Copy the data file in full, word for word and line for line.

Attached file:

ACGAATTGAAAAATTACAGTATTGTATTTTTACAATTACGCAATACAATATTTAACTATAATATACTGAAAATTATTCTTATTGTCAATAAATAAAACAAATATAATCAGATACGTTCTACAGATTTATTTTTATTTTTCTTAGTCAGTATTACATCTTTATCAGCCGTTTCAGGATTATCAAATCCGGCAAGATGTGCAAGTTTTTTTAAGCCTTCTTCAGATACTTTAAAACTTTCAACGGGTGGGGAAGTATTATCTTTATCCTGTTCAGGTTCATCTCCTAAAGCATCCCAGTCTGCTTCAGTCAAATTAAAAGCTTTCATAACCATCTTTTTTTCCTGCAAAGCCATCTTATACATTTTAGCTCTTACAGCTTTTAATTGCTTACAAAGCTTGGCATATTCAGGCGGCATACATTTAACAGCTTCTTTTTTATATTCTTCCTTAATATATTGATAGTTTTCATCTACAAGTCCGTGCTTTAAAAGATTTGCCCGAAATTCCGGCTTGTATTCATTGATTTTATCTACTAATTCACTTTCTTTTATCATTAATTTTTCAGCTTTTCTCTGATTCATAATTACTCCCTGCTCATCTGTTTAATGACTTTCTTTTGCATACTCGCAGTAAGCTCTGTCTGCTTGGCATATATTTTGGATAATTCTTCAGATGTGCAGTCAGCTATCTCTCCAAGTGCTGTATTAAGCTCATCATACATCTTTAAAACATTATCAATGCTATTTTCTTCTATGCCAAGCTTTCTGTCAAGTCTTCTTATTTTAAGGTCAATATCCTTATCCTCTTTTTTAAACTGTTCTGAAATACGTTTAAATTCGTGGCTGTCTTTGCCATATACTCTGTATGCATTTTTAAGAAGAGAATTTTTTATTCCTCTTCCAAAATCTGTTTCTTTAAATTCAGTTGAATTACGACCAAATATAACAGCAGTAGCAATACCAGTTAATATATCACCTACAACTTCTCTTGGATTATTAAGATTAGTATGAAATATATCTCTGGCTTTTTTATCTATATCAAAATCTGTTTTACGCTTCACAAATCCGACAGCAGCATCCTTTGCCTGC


ACGAATTGAAAAATTACAGTATTGTATTTTTACAATTACGCAATACAATATTTAACTATAATATACTGAAAATTATTCTTATTGTCAATAAATAAAACAAATATAATCAGATACGTTCTACAGATTTATTTTTATTTTTCTTAGTCAGTATTACATCTTTATCAGCCGTTTCAGGATTATCAAATCCGGCAAGATGTGCAAGTTTTTTTAAGCCTTCTTCAGATACTTTAAAACTTTCAACGGGTGGGGAAGTATTATCTTTATCCTGTTCAGGTTCATCTCCTAAAGCATCCCAGTCTGCTTCAGTCAAATTAAAAGCTTTCATAACCATCTTTTTTTCCTGCAAAGCCATCTTATACATTTTAGCTCTTACAGCTTTTAATTGCTTACAAAGCTTGGCATATTCAGGCGGCATACATTTAACAGCTTCTTTTTTATATTCTTCCTTAATATATTGATAGTTTTCATCTACAAGTCCGTGCTTTAAAAGATTTGCCCGAAATTCCGGCTTGTATTCATTGATTTTATCTACTAATTCACTTTCTTTTATCATTAATTTTTCAGCTTTTCTCTGATTCATAATTACTCCCTGCTCATCTGTTTAATGACTTTCTTTTGCATACTCGCAGTAAGCTCTGTCTGCTTGGCATATATTTTGGATAATTCTTCAGATGTGCAGTCAGCTATCTCTCCAAGTGCTGTATTAAGCTCATCATACATCTTTAAAACATTATCAATGCTATTTTCTTCTATGCCAAGCTTTCTGTCAAGTCTTCTTATTTTAAGGTCAATATCCTTATCCTCTTTTTTAAACTGTTCTGAAATACGTTTAAATTCGTGGCTGTCTTTGCCATATACTCTGTATGCATTTTTAAGAAGAGAATTTTTTATTCCTCTTCCAAAATCTGTTTCTTTAAATTCAGTTGAATTACGACCAAATATAACAGCAGTAGCAATACCAGTTAATATATCACCTACAACTTCTCTTGGATTATTAAGATTAGTATGAAATATATCTCTGGCTTTTTTATCTATATCAAAATCTGTTTTACGCTTCACAAATCCGACAGCAGCATCCTTTGCCTGC